Catching a well-known homophobe in hot gay rentboy action is the dream of every budding young journalist. But short of following Rick Warren around with a camera all the time, how do you do it?
Last week, Miami New Times reporters Brandon Thorp and Penn Bullock (that's them; Bullock is on the right) broke the story of B-list anti-gay activist George Rekers' European sex-cation with a male escort, "Lucien," publishing excerpts from emails between Rekers and his "travel assistant"/erotic masseur, and a photograph of the two at the airport. Because everyone loves to be smug about bigoted hypocrites, news of Rekers' big gay vacation spread quickly, eventually culminating in a segment on AC 360° on Friday night, where Anderson Cooper interviewed the rentboy—real name Jo-Vanni Roman—himself.
But how did Thorp and Bullock get the emails? And how did they know to be at the airport to take a photo? Penn and Bullock have been reticent on that point. The journalists—who are a couple—got profiled in South Florida Gay News and... still wouldn't give anything up:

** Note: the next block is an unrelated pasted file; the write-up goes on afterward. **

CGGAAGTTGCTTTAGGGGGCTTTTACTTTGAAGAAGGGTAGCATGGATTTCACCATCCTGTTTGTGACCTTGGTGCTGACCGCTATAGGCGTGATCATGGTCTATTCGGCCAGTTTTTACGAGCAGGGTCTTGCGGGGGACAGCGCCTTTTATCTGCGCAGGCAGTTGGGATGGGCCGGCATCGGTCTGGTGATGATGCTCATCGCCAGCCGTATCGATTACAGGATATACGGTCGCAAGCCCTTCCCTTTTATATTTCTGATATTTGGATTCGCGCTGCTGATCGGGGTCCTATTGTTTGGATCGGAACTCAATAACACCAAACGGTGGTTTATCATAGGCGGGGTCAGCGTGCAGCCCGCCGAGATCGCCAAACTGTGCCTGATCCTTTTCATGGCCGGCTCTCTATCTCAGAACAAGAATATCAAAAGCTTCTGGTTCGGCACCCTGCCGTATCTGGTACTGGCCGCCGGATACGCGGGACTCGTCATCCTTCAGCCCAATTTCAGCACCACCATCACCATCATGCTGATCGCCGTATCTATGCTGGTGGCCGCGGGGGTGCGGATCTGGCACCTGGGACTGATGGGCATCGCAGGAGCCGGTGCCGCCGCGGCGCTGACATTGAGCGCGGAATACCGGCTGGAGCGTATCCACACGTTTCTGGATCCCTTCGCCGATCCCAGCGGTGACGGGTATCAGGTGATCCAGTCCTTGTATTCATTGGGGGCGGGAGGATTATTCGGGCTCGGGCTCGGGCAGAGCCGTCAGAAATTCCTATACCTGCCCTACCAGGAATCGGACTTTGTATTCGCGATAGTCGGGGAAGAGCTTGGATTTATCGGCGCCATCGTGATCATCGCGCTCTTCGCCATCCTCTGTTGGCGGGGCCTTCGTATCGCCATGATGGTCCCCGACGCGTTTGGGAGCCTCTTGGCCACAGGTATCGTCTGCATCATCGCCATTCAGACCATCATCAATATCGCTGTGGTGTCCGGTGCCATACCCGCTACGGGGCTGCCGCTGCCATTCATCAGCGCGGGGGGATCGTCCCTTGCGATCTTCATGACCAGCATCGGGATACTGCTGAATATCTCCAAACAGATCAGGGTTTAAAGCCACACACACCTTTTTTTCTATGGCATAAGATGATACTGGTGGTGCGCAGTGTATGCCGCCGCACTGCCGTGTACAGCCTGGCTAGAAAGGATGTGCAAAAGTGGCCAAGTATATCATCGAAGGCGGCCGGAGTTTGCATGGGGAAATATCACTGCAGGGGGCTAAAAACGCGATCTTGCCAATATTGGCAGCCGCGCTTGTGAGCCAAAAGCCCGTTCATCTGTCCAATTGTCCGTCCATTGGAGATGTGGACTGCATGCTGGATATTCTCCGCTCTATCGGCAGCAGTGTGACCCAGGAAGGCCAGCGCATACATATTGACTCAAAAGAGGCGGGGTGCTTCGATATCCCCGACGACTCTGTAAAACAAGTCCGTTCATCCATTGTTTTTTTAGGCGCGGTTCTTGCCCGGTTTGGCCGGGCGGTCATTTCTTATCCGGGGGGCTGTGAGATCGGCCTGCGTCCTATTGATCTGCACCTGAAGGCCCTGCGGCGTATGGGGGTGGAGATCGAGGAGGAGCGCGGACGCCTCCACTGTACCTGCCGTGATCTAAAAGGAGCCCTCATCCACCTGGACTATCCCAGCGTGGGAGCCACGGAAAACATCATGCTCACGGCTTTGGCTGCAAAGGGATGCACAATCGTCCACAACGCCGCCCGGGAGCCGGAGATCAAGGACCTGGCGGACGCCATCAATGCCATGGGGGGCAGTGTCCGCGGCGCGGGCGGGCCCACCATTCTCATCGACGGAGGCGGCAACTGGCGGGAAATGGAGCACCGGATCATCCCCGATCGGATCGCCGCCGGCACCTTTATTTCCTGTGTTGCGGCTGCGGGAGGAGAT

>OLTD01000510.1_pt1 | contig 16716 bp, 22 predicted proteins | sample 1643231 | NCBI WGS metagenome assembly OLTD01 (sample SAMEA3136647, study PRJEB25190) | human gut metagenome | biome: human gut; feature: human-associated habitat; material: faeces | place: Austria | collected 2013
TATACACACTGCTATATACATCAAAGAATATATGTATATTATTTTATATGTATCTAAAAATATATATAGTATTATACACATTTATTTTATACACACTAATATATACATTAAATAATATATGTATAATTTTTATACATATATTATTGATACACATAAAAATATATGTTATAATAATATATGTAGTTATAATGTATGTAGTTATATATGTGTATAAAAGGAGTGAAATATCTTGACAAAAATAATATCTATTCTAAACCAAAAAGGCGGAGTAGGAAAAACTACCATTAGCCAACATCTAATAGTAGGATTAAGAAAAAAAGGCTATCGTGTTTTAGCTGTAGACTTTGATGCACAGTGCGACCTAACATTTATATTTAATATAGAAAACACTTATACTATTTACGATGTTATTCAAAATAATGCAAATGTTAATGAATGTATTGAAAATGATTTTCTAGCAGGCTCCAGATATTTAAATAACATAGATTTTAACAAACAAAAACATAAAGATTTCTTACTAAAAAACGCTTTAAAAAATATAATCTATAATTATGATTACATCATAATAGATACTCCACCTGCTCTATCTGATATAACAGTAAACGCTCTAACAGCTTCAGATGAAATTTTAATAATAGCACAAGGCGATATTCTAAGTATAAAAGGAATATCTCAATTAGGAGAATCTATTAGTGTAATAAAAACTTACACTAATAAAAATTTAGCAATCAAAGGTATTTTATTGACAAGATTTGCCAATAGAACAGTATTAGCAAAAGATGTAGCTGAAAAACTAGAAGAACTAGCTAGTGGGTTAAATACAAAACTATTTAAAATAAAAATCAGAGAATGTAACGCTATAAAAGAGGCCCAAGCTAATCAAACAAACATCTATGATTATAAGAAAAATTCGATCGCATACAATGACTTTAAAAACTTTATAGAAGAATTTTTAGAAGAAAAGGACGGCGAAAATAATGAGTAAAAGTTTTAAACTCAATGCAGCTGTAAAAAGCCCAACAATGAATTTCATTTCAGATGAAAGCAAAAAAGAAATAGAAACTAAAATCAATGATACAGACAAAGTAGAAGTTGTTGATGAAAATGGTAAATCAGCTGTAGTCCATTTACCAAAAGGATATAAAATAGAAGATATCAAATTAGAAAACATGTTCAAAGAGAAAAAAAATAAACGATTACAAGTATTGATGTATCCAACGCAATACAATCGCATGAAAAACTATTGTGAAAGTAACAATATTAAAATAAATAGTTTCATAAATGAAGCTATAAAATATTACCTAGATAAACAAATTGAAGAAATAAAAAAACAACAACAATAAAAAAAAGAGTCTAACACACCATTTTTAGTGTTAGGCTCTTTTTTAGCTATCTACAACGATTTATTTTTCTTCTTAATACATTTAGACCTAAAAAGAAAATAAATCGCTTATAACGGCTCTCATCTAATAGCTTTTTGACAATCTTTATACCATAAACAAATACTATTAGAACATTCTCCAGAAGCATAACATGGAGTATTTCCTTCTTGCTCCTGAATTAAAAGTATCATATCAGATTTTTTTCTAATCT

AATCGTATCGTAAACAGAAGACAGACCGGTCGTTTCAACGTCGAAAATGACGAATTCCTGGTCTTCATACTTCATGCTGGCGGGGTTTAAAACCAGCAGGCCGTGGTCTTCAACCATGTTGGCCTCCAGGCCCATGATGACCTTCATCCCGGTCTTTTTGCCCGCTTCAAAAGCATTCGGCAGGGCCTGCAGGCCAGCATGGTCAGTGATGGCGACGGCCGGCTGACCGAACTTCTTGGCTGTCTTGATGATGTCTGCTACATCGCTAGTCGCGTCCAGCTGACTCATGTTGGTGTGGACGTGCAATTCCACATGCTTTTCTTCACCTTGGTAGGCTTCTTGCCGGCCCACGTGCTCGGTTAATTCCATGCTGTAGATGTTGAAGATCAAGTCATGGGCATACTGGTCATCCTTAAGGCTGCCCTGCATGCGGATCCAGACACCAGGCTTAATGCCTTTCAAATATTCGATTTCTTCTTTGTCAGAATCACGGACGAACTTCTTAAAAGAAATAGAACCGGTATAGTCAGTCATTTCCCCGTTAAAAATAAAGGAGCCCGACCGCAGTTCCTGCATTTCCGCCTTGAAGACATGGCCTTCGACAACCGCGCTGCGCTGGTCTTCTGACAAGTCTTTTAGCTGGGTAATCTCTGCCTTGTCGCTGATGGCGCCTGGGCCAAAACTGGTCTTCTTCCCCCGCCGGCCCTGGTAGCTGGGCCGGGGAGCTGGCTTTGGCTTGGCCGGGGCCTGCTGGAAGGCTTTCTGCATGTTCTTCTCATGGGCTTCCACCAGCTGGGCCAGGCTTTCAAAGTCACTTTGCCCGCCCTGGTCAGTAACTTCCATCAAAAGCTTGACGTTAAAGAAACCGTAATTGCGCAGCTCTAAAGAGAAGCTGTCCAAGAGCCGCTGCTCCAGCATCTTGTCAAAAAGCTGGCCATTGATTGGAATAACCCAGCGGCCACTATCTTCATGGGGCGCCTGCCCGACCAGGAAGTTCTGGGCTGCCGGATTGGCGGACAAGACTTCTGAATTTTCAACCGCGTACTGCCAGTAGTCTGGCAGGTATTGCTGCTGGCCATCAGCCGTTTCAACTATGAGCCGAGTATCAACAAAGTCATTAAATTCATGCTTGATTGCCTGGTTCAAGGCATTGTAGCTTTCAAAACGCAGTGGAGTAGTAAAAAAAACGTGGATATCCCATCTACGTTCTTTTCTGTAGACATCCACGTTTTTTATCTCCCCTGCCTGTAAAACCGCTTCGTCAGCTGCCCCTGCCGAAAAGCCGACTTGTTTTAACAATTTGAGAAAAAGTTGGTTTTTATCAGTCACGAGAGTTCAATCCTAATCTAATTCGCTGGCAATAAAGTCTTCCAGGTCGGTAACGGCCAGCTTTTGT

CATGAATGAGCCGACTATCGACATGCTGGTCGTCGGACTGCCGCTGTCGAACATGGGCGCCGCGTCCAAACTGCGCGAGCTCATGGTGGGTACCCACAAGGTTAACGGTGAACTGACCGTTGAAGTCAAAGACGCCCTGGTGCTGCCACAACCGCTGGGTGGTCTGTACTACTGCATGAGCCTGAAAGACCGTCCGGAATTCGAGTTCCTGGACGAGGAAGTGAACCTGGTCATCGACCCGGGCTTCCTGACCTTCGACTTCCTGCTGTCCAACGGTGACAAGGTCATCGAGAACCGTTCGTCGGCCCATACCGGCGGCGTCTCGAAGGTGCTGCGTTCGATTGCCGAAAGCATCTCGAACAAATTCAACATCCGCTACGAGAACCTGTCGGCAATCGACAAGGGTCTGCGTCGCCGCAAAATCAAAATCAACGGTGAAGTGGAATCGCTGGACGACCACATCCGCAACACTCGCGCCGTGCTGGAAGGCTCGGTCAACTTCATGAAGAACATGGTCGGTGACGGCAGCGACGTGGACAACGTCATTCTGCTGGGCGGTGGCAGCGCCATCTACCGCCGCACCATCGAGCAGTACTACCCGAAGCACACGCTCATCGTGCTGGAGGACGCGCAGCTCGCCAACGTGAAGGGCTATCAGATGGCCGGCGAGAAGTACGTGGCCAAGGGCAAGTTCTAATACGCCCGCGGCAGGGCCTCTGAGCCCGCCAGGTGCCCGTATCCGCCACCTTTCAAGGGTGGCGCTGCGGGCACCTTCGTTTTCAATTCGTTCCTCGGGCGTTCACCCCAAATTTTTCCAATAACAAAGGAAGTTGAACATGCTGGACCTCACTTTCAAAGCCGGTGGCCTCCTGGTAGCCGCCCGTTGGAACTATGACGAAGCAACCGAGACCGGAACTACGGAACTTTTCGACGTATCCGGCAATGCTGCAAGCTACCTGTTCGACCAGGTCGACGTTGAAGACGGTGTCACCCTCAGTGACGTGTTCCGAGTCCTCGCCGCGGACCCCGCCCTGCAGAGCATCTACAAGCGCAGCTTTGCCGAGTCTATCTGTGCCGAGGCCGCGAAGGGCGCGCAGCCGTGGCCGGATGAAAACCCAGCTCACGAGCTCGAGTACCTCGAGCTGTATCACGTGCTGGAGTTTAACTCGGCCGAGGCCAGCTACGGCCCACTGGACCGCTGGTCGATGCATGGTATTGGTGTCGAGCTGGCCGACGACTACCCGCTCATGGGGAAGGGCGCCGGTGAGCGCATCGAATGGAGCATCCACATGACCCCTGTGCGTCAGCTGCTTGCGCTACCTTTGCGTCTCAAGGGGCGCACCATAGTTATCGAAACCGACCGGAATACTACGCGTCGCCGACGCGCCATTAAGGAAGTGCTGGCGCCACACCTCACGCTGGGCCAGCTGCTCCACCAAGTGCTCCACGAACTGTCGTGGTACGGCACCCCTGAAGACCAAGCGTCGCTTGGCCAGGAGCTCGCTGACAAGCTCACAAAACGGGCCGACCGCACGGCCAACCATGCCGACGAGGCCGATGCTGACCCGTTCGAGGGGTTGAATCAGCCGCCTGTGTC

First, it was not Roman that tipped them off to the lead the young man was in Europe with Rekers. Instead, it was a friend of Roman's, who was an ‘authorized user' of his e-mail account. Apparently, while reviewing Roman's contacts, he came upon the escort's famous client, and contacted his friend, Bullock. His goal was to expose Rekers, a married man, for hiring a male escort.
Bullock and Thorp immediately recognized the significance of their quarry, and the potentially explosive nature of the story. They arranged to secretly be at the airport with a camera when Rekers arrived, and snapped the now famous photos of Rekers standing over his luggage, with Roman in the background.
Come on, guys! How am I supposed to find my own secretly-gay homophobe if no one will tell me?
Bullock and Penn, by the way, say that more "salacious details" and hot Rekers/Lucien action is coming down the pipeline (according to the article, there was supposed to be a post on the New Times site today, but if it's there I can't find it).